When a riot breaks out in Milwaukee, America's most segregated city, medical transport driver Vic is torn between his promise to get a group of elderly Russians to a funeral and his desire to help Tracy, a young black woman with ALS.Read More
A young Jewish woman from Mexico City finds herself torn between her family and her forbidden love with a non-Jewish man.Read More
Prolific young actor Anton Yelchin was wise beyond his years and influenced everyone around him to strive for more. Love, Antosha tells the story of Yelchin's creative persistence. His devoted Russian parents nurtured his love of acting, exposing him to works of the masters. Filming himself became a tool for his transformation; reflecting on his own performance, he pushed himself to find depth in every role. Often the youngest actor on set, Yelchin's intense focus inspired many actors around him - Kristen Stewart, Jennifer Lawrence, Chris Pine, and John Cho share revealing insights into his character. Though he kept it a secret, Yelchin lived with a dangerous health condition, but he never became discouraged. As he grew into his craft, he continually enriched his understanding of the world, embodying an incredible authenticity. As a vivid part of the Sundance Film Festival community, Yelchin premiered in numerous independent features at the Festival: Alpha Dog (2006), Like Crazy (Grand Jury Prize in 2011), and Thoroughbreds (2017). Filmmaker Garret Price crafts a heartwarming and profound coming-of-age story of a singular young artist taken from us too early.Read More
Director Amy Berg ('An Open Secret') turns the spotlight on the Women's March, especially co-founder Tamika Mallory - whose support of Louis Farrakhan has generated so much controversy - in this panoramic documentary.Read More
A Gay comedian from the Midwest grows up Mormon, gets diagnosed with cancer at age 30, then shortly after converts to Judaism. He goes on a journey to "become a man" and become a Bar Mitzvah boy at age 35. Funny, poignant and resonant for these times, it's a story about identity, belonging and what it means to find out who you really are.Read More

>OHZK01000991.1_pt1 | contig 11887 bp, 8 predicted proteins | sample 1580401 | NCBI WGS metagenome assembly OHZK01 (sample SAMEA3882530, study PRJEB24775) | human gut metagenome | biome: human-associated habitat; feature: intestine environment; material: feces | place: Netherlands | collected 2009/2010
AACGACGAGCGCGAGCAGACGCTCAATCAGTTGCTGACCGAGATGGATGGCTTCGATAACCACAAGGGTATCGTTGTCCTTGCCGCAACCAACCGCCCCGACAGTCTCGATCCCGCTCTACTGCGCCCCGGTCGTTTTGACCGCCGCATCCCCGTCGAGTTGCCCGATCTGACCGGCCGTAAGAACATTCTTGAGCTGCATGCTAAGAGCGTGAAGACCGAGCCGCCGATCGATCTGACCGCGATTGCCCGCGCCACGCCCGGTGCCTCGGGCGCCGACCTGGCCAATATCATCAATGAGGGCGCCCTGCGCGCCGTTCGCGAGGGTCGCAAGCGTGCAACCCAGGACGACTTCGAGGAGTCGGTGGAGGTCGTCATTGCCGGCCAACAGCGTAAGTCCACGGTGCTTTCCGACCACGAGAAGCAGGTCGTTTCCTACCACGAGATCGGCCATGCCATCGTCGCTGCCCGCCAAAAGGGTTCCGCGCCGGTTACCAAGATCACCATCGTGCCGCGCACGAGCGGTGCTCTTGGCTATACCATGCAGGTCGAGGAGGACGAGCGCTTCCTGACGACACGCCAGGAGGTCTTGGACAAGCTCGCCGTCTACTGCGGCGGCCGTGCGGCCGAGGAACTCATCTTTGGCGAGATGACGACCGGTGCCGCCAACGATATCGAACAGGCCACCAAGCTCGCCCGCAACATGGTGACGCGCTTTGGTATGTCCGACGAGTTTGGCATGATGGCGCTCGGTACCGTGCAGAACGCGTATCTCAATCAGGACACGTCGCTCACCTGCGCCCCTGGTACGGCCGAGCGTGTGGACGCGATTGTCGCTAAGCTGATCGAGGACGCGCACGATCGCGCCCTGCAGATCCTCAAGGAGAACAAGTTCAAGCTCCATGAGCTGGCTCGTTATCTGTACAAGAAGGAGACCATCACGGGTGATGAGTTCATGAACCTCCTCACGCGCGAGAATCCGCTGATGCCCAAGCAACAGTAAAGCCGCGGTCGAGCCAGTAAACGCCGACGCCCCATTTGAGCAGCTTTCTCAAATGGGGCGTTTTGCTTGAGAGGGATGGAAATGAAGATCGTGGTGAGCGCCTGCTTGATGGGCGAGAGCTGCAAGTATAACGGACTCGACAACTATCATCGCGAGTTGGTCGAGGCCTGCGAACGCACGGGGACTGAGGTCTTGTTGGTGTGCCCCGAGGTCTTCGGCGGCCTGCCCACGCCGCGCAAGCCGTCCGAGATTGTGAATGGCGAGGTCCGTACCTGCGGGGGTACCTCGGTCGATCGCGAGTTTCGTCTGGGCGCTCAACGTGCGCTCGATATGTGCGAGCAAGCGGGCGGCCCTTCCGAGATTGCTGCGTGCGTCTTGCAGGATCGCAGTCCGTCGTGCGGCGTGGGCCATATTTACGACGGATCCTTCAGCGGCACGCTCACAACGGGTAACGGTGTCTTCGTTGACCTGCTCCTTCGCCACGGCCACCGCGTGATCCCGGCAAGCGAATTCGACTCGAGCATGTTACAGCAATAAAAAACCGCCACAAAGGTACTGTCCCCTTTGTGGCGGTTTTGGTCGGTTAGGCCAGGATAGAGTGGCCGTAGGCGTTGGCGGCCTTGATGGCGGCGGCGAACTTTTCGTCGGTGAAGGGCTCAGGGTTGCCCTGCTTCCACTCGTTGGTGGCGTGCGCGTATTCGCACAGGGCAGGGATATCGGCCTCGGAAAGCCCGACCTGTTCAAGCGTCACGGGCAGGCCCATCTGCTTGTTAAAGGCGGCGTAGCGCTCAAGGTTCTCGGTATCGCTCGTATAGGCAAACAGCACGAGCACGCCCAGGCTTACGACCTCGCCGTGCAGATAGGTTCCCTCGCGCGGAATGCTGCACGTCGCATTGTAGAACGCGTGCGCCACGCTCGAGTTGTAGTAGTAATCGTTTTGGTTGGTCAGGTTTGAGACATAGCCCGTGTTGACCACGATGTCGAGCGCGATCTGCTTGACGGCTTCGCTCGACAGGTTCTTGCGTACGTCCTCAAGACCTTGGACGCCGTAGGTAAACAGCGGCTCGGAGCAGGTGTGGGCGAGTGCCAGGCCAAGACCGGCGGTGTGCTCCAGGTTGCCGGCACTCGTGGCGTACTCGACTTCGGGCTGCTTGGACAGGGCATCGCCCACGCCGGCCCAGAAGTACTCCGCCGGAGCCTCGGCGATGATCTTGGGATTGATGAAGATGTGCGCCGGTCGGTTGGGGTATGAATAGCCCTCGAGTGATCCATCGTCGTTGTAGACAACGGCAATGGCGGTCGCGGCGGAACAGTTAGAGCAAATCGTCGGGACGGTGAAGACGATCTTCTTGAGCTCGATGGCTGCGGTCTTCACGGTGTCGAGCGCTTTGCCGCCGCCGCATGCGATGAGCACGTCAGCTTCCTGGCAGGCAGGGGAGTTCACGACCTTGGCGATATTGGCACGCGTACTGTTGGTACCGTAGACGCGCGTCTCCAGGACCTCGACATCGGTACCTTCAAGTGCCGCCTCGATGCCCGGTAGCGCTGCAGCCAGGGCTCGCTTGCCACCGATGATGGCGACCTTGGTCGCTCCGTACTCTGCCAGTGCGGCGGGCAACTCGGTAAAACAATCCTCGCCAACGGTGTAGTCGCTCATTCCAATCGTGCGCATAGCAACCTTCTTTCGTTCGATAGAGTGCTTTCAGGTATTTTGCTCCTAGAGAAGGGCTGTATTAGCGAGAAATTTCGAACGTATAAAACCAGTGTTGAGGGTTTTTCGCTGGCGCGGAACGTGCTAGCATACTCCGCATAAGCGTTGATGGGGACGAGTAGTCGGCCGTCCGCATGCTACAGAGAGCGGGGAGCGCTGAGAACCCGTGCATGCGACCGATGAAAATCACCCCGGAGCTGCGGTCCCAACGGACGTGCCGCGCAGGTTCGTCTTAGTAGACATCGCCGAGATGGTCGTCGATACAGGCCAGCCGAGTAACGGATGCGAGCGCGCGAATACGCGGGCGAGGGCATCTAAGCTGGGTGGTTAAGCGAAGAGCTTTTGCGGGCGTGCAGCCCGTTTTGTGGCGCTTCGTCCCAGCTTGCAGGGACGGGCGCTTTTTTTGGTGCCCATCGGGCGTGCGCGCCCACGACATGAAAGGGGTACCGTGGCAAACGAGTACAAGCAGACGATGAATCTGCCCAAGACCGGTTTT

Directed by Transparent producer Rhys Ernst and adapted by Ariel Schrag from her novel of the same name, Adam drops us down in the hipster lesbian and trans culture of Brooklyn, 2006. It’s essentially a coming-of-age story about a 17-year-old straight, cisgender male who falls in love with a lesbian after she mistakes him for a transgender man. Adam decides to maintain this Shakespearean deception and a satirical and nuanced exploration of identity ensues.Read More
Even in the midst of the mundane, life has a way of throwing us curves. In this year's superb collection of Israeli short narratives nothing is merely routine for our characters. Whether it's sitting on the bus, returning to a job after being away on vacation, attending a family gathering, riding on a train, or collecting a social security check, nothing will remain the same.Read More
This year's collection of eclectic and powerful documentary shorts includes tracing memories of a beloved grandfather through stop motion animation, dating advice from an irascible German grandmother, contrasting accounts of the death of a family dog, striking photographs shot by an Israel war veteran and peace activist, and the gripping story of a Holocaust survivor whose life was saved when his parents sent him to Sweden.Read More